Once a person has committed to entering treatment for a drug or alcohol addiction, there may be many questions that need to be answered; questions about what to expect when treatment begins. It always helps to be able to anticipate what will happen when preparing to enter treatment admissions process.

Know the Facility

Every treatment program is different, so it is important to check with facilities beforehand to know what treatment programs they use and if they offer the kind of program that you need. For example, some facilities specialize in teen treatment, while others offer treatment for only certain types of addiction.

Once a facility has been selected and a date for admission has been set, find out from the facility what to bring to treatment. You will usually be asked to pack a small bag with a few changes of clothes, personal care items, sleepwear, and comfortable shoes. Medications prescribed by your doctor must be brought, as well as an ID and insurance card. A small amount of cash is usually allowed. When you arrive, your facility’s staff will most likely go through your possessions to ensure no drugs or alcohol have been smuggled in, and to take inventory of your things so that you get them all back at the end of your stay.

An Individualized Plan

You will then be assessed by medical staff and a primary counselor to establish a treatment plan that will meet your individual needs. Over the next few days, you can expect to spend much time talking to various staff members, counselors, and doctors who all are there to help you recover. You will experience the best results if you can open up and confide in these individuals. It is natural to experience feelings of shame and regret over an addiction, but recovery will come much more easily to those who are able to communicate and work through these feelings.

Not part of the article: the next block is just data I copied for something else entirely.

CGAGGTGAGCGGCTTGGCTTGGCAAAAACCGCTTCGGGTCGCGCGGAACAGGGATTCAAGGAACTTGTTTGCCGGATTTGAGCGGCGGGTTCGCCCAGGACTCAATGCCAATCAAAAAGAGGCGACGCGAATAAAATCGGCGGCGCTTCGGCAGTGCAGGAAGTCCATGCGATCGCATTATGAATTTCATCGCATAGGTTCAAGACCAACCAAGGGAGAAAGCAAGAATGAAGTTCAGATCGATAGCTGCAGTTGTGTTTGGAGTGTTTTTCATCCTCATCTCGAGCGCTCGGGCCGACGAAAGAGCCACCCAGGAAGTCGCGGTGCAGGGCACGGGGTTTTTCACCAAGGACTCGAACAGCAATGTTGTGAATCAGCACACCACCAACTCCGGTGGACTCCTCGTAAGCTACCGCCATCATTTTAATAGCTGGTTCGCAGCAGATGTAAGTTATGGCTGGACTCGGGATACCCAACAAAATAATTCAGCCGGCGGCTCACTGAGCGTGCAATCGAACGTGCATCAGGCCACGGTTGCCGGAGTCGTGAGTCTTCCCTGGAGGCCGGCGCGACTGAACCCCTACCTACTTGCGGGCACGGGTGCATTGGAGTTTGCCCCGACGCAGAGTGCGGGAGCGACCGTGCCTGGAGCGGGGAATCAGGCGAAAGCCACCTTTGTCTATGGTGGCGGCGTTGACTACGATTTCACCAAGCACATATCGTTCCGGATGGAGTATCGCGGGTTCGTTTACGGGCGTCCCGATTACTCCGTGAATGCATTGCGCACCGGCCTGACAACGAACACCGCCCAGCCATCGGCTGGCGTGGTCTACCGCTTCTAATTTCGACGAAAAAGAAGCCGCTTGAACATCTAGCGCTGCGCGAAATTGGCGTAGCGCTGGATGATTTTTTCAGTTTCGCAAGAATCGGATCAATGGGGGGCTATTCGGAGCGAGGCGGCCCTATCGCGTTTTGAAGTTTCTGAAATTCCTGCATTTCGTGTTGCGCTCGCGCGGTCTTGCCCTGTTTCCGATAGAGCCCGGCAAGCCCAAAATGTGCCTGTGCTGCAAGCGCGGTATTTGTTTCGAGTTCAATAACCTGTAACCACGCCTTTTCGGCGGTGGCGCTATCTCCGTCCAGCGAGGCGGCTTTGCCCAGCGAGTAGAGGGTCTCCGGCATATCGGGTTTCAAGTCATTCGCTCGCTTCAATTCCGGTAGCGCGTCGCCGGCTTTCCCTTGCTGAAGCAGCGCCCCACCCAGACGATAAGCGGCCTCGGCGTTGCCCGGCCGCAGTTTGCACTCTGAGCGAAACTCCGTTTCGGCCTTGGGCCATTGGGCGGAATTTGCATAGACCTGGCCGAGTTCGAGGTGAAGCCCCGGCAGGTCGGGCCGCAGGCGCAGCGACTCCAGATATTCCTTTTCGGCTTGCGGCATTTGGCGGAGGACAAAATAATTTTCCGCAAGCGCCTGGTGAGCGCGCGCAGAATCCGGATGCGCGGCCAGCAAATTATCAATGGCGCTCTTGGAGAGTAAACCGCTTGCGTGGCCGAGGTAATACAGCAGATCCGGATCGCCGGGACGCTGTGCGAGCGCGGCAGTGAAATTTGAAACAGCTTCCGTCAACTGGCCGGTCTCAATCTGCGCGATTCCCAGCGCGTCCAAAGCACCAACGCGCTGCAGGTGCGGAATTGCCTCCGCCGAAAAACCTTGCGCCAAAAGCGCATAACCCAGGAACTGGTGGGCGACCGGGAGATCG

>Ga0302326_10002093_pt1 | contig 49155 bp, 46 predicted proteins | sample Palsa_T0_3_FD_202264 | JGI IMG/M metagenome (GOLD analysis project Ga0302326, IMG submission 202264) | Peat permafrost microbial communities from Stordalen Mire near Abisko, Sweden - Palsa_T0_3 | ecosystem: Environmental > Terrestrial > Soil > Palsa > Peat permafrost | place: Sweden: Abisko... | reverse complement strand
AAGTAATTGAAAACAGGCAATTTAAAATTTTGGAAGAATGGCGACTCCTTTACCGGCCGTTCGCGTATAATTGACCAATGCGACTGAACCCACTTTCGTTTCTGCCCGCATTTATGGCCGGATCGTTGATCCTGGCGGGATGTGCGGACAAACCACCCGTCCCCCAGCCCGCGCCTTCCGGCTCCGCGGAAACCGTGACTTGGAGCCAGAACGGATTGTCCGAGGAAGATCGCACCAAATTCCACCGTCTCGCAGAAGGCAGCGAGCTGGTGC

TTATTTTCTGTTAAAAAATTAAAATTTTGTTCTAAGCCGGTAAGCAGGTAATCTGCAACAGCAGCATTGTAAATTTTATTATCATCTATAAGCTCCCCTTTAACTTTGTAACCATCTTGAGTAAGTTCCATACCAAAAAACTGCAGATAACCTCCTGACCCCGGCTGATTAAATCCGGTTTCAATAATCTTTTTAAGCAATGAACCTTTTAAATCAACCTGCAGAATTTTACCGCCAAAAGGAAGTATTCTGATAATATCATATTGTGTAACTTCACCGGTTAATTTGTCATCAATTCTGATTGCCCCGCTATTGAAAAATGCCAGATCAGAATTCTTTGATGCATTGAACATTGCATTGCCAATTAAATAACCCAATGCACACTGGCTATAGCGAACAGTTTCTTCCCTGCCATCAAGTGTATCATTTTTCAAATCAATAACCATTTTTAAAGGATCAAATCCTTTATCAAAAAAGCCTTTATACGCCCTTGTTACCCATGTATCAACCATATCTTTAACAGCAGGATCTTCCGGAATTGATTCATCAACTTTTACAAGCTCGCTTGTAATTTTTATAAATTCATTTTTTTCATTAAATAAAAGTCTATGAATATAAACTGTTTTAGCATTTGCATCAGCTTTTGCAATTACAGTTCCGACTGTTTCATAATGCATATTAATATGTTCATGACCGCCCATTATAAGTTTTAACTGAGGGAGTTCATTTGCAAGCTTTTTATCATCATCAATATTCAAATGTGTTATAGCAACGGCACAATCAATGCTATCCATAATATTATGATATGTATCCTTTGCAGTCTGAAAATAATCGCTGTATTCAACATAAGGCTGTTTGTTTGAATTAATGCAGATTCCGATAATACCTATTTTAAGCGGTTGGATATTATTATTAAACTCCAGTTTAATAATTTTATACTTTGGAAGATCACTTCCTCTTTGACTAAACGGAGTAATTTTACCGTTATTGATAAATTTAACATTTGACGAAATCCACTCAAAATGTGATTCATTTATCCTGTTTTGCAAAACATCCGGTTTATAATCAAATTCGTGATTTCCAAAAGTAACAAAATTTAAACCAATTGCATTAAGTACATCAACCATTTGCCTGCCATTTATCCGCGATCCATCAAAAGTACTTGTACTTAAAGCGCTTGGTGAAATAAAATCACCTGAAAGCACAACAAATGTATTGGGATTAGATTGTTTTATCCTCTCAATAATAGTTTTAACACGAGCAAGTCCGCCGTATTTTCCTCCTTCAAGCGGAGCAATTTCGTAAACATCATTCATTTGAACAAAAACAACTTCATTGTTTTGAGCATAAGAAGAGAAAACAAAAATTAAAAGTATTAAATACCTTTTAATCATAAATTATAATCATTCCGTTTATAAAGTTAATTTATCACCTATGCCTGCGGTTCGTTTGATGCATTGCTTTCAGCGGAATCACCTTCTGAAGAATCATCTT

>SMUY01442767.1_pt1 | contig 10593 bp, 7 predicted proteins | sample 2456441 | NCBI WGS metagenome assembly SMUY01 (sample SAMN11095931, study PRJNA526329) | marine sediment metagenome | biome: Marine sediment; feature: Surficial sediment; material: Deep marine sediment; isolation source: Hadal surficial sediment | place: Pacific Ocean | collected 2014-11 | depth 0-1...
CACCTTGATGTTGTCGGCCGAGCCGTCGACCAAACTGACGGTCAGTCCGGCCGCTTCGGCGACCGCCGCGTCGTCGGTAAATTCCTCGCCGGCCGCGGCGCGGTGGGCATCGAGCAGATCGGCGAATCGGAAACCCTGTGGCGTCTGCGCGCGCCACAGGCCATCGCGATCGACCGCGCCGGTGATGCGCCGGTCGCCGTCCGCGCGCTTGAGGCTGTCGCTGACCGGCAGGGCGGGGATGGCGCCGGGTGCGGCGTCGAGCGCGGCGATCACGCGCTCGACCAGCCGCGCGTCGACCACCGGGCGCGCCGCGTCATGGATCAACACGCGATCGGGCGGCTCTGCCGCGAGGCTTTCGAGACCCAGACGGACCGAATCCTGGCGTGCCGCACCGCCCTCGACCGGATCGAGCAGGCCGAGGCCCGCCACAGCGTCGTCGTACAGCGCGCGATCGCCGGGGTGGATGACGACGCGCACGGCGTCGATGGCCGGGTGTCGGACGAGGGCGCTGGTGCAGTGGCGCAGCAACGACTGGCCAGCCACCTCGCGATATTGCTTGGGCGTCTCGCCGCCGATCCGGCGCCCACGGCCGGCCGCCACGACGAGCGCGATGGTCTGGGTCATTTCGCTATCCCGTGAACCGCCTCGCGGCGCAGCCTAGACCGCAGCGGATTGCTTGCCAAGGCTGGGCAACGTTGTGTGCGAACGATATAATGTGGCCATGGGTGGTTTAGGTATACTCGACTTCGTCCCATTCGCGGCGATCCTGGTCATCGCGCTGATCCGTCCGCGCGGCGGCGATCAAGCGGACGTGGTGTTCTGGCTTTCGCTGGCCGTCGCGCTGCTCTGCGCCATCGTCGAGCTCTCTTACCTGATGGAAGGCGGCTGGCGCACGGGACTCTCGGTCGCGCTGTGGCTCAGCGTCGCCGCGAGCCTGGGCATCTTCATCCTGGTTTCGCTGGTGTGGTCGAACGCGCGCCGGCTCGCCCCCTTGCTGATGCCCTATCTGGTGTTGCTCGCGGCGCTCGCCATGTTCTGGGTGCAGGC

After the admissions process, it is time to get to work. Staff members are there to help, so you should always feel welcome to ask questions and voice concerns. By working together with counselors and staff, you can most effectively get on with your recovery and your new life.

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